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Gwen Stefani isn’t one to celebrate anniversaries.

“I don’t really pay attention to that stuff,” Stefani tells Variety. “I know some people live by it, birthdays and all that, but it’s just not something I care about.”

But as “Don’t Speak” — No Doubt’s biggest hit, from their third album, “Tragic Kingdom” — turns 25 today and Stefani sits on the cusp of a new chapter in her three decade-long career, she’s finding herself reflecting more and more on her past.

For someone who delighted in the frustrated superpowers that came with being “Just a Girl,” No Doubt’s 1995 breakout single, Stefani’s path to success is an impressive one. Stefani emerged in the late ’80s as the lead singer of the ska-punk band, which was personally signed to Interscope Records by noted music executive Jimmy Iovine. After releasing five albums, the group went on hiatus in 2001, and Stefani embarked on her solo career, during which she churned out hits like “Hollaback Girl,” “Rich Girl” and “Sweet Escape.” No Doubt reunited in 2012 to release “Push and Shove,” but Stefani chose to focus on motherhood, putting her solo career second. It didn’t hinder her work opportunities, as Stefani took on the role of coach on “The Voice” for five seasons. It was there where she met her fiancée, Blake Shelton.

“Don’t Speak,” which would go on to spend 16 weeks as the most-played song on U.S. radio and be nominated for song of the year at the 1998 Grammys, paints a different picture of the uber-confident TV and music star you see today. And even back then, compared to “Tragic Kingdom’s” mostly uptempo, attitudinal singles (like “Just a Girl” and “Spiderwebs”), “Don’t Speak” was, essentially, a power ballad that lamented two break ups — Stefani from bassist Tony Kanal, her boyfriend of seven years, and from her brother and No Doubt cofounder Eric Stefani, who objected to the band’s commercial ambitions and left before the album’s release in October 1995.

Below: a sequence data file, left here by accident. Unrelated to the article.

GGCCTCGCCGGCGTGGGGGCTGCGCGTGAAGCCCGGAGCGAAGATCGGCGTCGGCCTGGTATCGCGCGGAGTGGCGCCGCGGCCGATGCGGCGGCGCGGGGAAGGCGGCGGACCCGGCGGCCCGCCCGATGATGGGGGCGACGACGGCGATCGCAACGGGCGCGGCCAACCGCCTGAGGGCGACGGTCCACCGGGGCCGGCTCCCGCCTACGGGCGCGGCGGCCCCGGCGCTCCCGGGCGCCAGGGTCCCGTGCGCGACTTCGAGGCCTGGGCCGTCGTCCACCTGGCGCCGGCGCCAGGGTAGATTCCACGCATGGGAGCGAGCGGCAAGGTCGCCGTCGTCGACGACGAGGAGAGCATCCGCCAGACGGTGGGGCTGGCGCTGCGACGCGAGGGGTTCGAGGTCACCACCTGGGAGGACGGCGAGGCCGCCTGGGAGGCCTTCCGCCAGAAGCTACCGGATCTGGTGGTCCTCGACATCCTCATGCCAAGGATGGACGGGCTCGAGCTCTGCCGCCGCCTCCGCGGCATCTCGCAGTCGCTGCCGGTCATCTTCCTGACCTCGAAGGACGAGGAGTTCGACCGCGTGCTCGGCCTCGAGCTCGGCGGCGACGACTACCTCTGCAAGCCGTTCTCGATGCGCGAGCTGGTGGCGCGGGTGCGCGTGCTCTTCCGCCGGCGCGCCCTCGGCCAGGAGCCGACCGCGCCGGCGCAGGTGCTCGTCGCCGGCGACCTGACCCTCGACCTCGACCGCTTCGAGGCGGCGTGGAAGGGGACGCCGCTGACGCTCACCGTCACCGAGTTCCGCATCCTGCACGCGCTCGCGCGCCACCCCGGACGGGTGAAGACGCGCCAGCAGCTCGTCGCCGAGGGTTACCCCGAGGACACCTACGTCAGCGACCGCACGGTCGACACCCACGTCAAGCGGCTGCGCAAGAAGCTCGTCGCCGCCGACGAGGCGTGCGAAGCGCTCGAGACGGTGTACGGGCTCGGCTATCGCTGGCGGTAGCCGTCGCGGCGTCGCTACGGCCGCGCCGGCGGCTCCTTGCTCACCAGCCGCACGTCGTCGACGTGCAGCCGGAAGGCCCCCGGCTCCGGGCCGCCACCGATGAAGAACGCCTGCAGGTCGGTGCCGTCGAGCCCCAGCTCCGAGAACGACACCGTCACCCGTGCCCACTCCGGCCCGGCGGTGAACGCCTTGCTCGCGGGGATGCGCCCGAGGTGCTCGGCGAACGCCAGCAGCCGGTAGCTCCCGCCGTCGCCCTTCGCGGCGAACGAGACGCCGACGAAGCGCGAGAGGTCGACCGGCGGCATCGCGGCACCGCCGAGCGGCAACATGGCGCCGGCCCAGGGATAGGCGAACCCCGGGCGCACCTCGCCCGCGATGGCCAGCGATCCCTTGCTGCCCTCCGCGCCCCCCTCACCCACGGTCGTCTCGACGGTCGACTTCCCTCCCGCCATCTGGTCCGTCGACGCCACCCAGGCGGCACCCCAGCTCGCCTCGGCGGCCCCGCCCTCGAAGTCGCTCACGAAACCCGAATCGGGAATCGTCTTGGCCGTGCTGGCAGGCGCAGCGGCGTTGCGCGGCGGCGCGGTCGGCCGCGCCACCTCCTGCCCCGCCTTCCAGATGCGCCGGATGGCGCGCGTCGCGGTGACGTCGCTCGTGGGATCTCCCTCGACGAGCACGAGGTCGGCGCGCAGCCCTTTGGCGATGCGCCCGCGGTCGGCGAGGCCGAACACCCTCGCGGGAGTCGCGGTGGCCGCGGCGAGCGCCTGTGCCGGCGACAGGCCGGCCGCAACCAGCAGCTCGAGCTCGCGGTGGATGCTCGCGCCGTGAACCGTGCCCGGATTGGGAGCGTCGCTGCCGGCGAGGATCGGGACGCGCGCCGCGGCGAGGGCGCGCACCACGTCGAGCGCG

You can hear those struggles in every measure of “Don’t Speak,” particularly in Stefani’s vocal delivery, but the song didn’t start as a breakup anthem. Eric Stefani’s verses originally had a much more complicated melody and phrasing. “Don’t speak” was still the main lyric in the chorus, but the song put love in a happier light. There was even an accordion incorporated (watch below).

Enter: the label, which asked the group to simplify the verses. As Stefani recalls: “My brother, he’s very eccentric and not good at criticism in that sense, he was just so frustrated. So we sat down and tried to re-write it and he made a joke by singing, ‘You and me,’ like literally taking his melody and turning it into three notes. Meanwhile, I had been dumped by Tony and heartbroken, and I changed the lyrics [at the end of the chorus] to ‘Don’t tell me ‘cuz it hurts.’ … “The way that I wrote it, you could really just relate to the denial in the song. I’m basically saying, ‘Don’t tell me that because I already know it, but if you say it, it’s going to crush me.'”

Stefani’s “Don’t tell me ‘cuz it hurts” almost comes off pouty at first, but ends up a heart-wrenching wail in the song’s final chorus. Although the phrase is repeated nine times, it’s given new life with each turn as the arrangement builds in tandem.

“When I was writing back then, I was so naive, I didn’t know anyone would hear it ever,” she adds. “We had been working on that record for so long before it came out. So I think when there’s something that honest and real and pure — and not done for any other reason than just to say it for your own heart — then people connect to that.  … It was so different from everything else on our record, so the fact that it was the defining world hit that it was — and continues to be — is insane.”

But the success of “Don’t Speak” and “Tragic Kingdom” was a double-edged sword for Stefani. While No Doubt was catapulted to mainstream popularity, she was still nursing a broken heart.

“Tony was my first real boyfriend and I was tragically obsessed with him,” says Stefani. “When my brother quit the band and then Tony quit me… it was a really hard time. I lived at home until I was 26, I was quite sheltered and innocent you know, I just was. So I depended on Tony for so many things, like to help me with my homework, everything just to survive and live. … Once the song came out, it went from a nine-year hobby that was our passion while we went to college, to all of a sudden it’s like we do the ‘Just a Girl’ video, we go from that video set to the airport and go on tour and don’t come home for two and a half years. It was a huge thing to be there with your ex who you love still who doesn’t want to be with you.”